1984 HAC establishes an alternative home care program where consumers direct their own home care service, employing caregivers. Consultation with CRD in making local parks accessible. The Swan Lake Trail is designed to be accessible to people with mobility aids.
1985 HAC offers a client service
program that assists many people with advocacy issues. HAC celebrates
its "Tenth Anniversary" at their new offices at ST. Ann's Academy. The United Way of Greater Victoria
supports the Bus Buddy Program. Later BC transit will take on full
funding of the program in recognition of its contribution in enabling
people with disabilities to use regular transit.
HAC brings the Canadian Independent Living Movement to Victoria at a special workshop at the Harbour Towers Hotel.
1989 HAC is invited to the International Transportation Conference in Sweden to make a special presentation on its bus buddy program. HAC introduces the idea of "low floor buses" to BC Transit, a concept HAC delegates discovered at the international Conference.
1990 HAC members involved in the establishment of an Independent Living Centre Society in Victoria. Through financial and personnel contributions, and the commission of a "Feasibility Study", the "Resource Centre for Independent Living" (now the Disability Resource Centre) is opened, one of over 20 such centres (ILCs) in Canada.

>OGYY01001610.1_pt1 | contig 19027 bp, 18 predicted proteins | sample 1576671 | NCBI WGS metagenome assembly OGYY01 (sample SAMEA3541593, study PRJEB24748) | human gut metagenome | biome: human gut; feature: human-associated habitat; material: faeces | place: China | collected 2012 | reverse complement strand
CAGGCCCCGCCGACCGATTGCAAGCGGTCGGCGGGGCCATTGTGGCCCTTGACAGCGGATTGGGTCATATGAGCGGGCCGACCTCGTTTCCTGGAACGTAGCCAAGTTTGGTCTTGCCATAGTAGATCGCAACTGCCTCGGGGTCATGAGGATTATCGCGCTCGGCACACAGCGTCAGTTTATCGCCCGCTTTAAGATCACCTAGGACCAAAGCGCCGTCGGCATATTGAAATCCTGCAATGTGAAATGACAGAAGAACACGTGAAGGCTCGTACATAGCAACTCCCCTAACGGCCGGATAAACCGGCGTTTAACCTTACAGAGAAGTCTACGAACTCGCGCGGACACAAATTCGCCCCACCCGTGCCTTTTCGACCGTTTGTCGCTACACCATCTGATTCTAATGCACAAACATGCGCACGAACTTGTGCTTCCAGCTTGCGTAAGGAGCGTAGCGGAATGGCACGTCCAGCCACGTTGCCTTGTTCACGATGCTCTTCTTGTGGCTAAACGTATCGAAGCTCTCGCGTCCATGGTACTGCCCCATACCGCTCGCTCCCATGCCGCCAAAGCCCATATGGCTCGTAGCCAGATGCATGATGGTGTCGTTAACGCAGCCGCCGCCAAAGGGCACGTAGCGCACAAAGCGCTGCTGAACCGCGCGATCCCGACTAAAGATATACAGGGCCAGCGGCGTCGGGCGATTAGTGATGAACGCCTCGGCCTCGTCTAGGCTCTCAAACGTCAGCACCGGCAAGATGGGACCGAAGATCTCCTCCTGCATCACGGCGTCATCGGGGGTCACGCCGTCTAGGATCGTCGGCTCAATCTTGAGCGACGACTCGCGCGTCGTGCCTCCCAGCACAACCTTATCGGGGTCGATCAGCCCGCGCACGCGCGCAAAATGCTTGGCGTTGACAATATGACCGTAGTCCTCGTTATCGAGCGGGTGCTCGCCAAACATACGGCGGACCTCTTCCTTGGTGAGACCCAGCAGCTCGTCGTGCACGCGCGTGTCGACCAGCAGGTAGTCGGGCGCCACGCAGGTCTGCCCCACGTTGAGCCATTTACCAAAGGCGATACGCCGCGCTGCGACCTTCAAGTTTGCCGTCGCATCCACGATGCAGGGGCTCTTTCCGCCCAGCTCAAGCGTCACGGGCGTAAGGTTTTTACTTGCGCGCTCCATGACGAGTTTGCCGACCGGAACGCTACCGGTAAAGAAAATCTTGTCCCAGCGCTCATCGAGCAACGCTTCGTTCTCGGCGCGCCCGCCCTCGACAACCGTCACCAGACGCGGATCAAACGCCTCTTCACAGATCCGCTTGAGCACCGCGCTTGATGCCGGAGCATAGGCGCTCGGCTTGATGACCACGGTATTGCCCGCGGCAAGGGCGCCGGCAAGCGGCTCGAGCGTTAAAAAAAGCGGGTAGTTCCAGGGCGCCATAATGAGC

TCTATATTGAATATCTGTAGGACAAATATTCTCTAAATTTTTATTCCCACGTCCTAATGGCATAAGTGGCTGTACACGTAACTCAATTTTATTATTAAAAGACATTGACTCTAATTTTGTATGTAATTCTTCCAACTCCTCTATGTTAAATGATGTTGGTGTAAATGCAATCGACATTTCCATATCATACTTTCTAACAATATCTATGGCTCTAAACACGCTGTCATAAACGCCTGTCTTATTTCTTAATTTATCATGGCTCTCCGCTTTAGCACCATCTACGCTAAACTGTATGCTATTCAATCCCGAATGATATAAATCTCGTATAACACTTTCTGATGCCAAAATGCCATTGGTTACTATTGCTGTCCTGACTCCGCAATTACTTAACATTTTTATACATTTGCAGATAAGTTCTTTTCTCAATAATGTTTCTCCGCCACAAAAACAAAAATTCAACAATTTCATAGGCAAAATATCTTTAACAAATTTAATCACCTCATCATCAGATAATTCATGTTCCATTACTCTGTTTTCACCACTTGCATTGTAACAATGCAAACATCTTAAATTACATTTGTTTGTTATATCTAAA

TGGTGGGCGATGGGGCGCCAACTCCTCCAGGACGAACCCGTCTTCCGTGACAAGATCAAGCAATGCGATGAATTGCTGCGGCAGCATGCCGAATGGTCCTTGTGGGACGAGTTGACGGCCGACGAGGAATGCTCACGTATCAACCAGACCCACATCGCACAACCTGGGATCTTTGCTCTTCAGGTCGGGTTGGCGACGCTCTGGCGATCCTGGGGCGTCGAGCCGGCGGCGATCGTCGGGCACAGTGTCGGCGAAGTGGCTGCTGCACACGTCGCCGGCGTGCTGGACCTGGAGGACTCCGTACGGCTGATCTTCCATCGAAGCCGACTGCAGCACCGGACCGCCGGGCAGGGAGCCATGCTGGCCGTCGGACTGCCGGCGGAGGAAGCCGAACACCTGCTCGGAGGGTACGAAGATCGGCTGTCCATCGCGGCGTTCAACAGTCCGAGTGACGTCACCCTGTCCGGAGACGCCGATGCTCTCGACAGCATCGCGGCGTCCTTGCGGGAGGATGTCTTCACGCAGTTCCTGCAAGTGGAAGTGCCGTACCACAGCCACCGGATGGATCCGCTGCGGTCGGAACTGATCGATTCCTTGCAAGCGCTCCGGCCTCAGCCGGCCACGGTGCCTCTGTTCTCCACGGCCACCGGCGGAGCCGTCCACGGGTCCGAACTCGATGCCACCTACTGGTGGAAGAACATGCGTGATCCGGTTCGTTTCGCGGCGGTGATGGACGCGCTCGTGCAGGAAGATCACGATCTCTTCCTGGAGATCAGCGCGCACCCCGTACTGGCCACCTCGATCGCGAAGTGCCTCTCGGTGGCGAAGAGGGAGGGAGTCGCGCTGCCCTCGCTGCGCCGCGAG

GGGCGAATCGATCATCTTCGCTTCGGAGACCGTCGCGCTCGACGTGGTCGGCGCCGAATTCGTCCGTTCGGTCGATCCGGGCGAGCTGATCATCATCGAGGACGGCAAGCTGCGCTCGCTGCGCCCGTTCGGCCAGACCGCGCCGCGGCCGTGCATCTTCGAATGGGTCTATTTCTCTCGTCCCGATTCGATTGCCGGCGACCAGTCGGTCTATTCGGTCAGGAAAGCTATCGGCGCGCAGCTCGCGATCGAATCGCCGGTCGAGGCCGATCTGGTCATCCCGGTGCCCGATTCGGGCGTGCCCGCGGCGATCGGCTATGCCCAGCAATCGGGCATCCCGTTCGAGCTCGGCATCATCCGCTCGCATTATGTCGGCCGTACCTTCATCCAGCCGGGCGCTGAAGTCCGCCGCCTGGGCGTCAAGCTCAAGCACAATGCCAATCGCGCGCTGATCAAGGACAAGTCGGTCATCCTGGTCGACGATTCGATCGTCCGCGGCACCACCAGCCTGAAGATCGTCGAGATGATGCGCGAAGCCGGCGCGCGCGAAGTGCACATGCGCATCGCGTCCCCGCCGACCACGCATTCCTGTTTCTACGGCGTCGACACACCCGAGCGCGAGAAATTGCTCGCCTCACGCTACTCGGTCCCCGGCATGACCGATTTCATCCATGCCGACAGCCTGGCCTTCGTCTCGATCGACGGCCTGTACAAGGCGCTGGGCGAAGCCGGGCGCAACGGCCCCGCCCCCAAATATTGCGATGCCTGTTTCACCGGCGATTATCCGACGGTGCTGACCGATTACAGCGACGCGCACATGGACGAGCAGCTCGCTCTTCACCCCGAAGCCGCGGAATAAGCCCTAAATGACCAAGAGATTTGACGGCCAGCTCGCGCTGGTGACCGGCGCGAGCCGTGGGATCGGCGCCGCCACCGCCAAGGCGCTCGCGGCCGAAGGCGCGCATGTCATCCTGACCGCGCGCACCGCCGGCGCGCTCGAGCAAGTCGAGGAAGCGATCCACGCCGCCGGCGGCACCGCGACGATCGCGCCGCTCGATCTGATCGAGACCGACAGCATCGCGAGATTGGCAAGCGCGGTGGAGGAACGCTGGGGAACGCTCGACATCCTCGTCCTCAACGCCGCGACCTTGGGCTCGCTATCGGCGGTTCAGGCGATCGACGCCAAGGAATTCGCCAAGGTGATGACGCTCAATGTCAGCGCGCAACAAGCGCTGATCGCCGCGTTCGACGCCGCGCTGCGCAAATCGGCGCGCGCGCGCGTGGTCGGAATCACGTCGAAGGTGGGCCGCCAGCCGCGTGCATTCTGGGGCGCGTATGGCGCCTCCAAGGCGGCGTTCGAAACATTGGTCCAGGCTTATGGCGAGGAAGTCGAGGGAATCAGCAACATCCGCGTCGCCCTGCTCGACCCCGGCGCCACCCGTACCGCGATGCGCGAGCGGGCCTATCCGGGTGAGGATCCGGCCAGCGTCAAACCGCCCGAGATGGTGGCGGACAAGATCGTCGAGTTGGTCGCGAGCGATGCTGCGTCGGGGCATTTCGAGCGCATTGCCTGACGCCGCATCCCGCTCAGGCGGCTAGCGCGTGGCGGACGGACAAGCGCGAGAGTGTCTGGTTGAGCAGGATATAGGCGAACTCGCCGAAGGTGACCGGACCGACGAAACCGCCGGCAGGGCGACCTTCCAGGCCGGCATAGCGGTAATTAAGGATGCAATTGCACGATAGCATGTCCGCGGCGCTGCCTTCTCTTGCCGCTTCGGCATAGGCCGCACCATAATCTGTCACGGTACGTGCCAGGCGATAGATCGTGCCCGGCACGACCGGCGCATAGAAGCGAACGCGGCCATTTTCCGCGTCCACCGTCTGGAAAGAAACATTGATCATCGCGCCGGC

1991 Involvement in the drawing up of standards for the provincial parking placard program and advocating for local and/or regional distribution. HAC transfers its Bus Buddy Program and Parking Permit Program to the Resource Centre for Independent Living in order to concentrate on its major work of public advocacy
1992 A Cross-disability committee is formed to establish design standards for curb cuts in the region.
1993 HAC changes its name to "The Action Committee of People With Disabilities. (ACPD). A curb cut survey of the core area of Victoria is completed. BC Transit introduces the low-floor accessible buses on Victoria's routes after many years of lobbying by ACPD and other groups. The "Taxi Saver" program is also introduced. HAC hires part time advocate to supervise volunteers.
1994 ACPD publishes its "Mobility Guide to Victoria", a complete accessibility guide to getting around the core area of Victoria.
1995 ACPD begins a special Housing Initiatives Project funded by Homes BC. This program will offer a comprehensive Public Education Program to Increase awareness about the housing issues faced by people with disabilities.
1996 Housing Advocacy manual completed. Fair housing week proclamation made at local municipalities March 17 to 23rd.
1997 Advocacy volunteer coordinator project helps volunteer advocates with training opportunities.
1998 With cut backs in Home Care and the introduction of BC Benefits to replace GAIN (guaranteed annual income for needs) consumers require more help than ever. Our volunteer advocate program now has one paid coordinator with four volunteer advocates.
1999 Provided temporary space for Hep. C Society to work while they looked for permanent office space. The fight against home support cutbacks continues with the creation of the "Home Support Action Group" that is lobbing government for change.
2000 Celebrated twenty-five years of community service.
2001 Created a consumer friendly web site with chat capabilities to celebrate the millennium and provide a forum for discussion and debate.